There were two options for how to do this. The first is to use motor governors and servo drives with UAVCAN interface. There are, for example, Zubax… The second is to make UAVCAN adapters that are installed directly next to the ESC. We went for the second option, because the choice of ESC with UAVCAN interface is small. First, we used adapters from the UAVCAN for Hobbyists project (UC4H), then they decided to make their own devices with a built-in DC-DC converter, their own circuitry, firmware and boring diodes.
Our devices with UAVCAN interface
Got the taste
Then we realized that instead of a dozen wires, we could use the UAVCAN bus to interact not only with actuators, but also with most external devices. It also has a good effect on the vibration isolation of the controller installed on a special platform. As a result, we developed a number of devices for our own use, but now we see that they are interesting to others:
- Converter CAN-PWM up to 4 channels: the device is connected to the CAN bus, receives and processes control signals, outputs PWM. You can power the board directly from the battery up to 60 V, it includes a DC-DC converter that provides the board and the consumer with a voltage of 5 V (3 A) (for example, a servo machine);
- GPS / Magnetometer / Barometer;
- Power Board, Power Management Unit (PMU): Provides connection of multiple batteries (in parallel or in series as required). The device is connected in series with the entire power load and ensures its commutation. The design includes voltage and current sensors for the battery, a DC-DC converter to provide power to the autopilot. Such a board is designed for high currents up to 1000 A. In the development, a CAN device as part of the board gives information about voltage and current;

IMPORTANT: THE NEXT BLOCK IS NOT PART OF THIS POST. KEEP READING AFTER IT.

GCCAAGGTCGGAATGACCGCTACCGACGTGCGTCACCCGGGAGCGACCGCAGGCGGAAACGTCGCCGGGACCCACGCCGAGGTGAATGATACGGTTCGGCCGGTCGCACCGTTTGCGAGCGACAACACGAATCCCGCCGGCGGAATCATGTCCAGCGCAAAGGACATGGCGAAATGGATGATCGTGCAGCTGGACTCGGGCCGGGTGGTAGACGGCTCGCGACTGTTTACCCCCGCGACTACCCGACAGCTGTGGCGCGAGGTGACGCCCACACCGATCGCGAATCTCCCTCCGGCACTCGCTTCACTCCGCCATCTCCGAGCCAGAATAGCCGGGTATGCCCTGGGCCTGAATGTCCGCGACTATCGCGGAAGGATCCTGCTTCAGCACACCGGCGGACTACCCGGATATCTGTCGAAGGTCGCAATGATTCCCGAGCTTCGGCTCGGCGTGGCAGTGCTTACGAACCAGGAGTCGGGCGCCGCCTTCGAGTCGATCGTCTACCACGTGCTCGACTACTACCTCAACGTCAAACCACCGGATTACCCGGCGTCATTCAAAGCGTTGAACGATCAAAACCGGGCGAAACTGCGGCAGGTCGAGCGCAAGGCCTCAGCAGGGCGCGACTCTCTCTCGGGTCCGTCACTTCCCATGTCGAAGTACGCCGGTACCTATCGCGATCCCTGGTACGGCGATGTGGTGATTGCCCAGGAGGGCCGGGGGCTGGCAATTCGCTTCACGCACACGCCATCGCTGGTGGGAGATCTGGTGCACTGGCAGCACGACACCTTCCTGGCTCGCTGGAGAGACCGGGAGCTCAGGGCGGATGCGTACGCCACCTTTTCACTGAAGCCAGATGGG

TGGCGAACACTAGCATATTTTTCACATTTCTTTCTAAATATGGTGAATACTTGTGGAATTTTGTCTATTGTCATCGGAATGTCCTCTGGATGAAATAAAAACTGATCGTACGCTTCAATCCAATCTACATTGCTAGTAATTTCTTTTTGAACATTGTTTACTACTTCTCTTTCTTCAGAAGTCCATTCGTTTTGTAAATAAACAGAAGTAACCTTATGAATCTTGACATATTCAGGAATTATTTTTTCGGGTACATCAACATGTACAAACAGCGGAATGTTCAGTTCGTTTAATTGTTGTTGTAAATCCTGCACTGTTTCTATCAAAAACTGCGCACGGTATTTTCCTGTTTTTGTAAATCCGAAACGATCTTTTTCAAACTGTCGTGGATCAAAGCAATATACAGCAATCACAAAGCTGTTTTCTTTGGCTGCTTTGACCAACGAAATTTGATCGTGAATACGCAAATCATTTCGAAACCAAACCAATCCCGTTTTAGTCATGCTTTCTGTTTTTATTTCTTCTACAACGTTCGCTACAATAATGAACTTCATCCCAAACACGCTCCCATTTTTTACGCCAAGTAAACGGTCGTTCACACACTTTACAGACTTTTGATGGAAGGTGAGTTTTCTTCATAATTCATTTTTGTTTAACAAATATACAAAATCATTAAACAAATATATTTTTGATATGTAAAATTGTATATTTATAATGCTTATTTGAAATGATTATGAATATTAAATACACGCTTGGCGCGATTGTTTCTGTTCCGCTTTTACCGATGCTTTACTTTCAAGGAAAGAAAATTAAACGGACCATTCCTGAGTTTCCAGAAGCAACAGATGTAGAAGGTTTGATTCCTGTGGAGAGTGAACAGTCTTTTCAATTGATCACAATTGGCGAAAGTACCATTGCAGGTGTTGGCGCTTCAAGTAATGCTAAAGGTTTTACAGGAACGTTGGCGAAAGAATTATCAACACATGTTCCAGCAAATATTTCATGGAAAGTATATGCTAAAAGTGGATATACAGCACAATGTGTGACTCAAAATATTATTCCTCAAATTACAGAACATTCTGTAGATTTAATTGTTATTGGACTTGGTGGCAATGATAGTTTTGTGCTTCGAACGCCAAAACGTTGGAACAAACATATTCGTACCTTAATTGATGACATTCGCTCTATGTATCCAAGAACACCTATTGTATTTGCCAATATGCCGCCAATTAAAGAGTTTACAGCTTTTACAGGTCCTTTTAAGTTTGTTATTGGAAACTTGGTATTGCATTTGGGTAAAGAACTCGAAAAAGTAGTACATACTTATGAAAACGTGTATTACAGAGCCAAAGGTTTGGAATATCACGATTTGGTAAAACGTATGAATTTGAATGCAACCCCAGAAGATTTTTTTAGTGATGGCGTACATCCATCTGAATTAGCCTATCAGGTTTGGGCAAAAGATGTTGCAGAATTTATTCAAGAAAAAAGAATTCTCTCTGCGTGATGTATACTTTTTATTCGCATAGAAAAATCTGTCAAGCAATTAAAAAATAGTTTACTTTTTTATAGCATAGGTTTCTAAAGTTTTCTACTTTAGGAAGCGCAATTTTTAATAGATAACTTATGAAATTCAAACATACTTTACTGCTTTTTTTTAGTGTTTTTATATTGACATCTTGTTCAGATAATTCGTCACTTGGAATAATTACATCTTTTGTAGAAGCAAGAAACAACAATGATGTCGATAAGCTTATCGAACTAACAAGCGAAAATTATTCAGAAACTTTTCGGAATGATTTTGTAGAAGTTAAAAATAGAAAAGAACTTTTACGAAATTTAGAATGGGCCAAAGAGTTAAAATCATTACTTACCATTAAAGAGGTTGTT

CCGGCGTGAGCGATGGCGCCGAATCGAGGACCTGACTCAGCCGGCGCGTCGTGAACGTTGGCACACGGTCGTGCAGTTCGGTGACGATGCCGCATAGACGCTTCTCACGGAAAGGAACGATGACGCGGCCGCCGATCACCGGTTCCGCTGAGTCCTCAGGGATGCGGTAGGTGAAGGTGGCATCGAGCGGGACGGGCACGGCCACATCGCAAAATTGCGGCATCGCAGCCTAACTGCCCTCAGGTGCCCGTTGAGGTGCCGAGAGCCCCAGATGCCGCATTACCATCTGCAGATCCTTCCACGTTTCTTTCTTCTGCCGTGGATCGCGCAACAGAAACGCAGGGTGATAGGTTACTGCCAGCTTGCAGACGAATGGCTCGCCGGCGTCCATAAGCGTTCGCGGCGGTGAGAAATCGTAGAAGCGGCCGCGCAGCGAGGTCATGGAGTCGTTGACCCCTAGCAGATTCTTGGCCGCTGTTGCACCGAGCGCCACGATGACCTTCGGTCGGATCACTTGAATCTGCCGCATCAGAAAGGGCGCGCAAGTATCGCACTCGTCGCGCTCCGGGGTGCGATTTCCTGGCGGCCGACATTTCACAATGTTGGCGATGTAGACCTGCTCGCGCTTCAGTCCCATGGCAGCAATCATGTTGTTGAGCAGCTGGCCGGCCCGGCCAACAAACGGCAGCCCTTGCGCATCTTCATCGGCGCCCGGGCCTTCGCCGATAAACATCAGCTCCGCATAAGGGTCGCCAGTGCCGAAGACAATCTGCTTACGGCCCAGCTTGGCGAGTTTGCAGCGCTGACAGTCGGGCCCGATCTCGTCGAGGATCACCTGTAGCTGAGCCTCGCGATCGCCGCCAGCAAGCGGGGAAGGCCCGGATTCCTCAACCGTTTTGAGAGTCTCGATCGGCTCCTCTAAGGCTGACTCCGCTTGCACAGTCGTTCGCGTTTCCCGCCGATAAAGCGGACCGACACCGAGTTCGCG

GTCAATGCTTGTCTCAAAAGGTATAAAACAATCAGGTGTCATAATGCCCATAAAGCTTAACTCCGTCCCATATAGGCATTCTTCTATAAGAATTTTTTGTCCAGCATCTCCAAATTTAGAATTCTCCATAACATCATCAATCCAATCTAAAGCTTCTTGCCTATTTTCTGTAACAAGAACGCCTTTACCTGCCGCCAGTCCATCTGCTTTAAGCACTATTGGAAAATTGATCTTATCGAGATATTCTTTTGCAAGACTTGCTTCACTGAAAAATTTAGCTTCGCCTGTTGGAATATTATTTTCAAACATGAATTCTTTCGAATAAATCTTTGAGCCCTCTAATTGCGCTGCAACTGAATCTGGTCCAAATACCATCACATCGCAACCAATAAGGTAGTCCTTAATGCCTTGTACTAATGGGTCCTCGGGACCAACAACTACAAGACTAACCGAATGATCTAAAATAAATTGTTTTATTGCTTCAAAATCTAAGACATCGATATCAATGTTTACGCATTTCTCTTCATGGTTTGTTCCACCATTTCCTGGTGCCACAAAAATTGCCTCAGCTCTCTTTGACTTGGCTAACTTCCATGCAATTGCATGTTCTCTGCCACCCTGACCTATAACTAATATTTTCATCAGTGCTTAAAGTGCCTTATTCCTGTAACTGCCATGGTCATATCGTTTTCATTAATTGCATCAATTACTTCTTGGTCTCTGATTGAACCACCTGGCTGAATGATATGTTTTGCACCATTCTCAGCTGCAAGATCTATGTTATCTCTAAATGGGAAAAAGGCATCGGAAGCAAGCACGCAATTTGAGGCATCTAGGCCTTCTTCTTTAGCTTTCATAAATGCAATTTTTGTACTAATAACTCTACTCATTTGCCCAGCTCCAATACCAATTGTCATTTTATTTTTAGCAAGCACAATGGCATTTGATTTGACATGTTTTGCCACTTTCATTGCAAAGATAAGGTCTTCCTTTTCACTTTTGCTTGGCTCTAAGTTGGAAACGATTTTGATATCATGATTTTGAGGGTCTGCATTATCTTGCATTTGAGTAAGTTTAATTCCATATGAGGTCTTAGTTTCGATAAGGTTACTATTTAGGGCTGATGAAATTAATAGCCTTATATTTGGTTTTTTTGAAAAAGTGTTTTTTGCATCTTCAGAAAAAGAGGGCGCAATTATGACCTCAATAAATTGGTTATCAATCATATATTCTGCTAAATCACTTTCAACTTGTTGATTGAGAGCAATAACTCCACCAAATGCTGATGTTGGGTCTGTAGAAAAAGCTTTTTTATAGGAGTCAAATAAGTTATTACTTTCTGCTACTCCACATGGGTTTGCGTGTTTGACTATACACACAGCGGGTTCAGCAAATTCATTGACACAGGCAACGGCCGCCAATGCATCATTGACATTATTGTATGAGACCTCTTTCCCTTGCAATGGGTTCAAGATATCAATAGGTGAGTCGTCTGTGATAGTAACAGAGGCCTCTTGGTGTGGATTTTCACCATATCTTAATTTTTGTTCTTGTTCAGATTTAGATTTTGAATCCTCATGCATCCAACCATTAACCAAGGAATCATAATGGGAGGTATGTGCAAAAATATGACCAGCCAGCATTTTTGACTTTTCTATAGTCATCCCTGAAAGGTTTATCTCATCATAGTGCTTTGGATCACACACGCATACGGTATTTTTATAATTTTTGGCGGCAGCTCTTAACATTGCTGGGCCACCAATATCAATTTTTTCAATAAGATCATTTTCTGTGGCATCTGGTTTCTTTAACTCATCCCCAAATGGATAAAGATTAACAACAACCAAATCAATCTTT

- Laser altimeter;
- Airspeed sensor;
- Fuel level sensor;
Technically, these devices are based on the STM32 microcontroller. We design ourselves, and order production at pcbway.ru. Firmware is implemented using libcanard…
Our feeling for working with UAVCAN is a fairly low entry threshold. It took the new employee less than a week to figure out and program the distance sensor on both the STM32 and PX4 autopilot sides.
We test new devices on a small dark drone
And then we use it on the plane:
A short video of a test flight of our VTOL aircraft in all modes
As a result, the scheme looks like this:
What advantages UAVCAN will give us in the future
The most important task in the implementation of a product based on an UAV is to ensure reliability. We have already started working on this. For example, several of our GPS and airspeed sensors can be connected and used in parallel. But there is still much to be done. Most likely, duplicating sensors and controllers using the CAN bus will be made easier. You can connect two buses to Pixhawk, and leave several identical sensors on the bus for redundancy.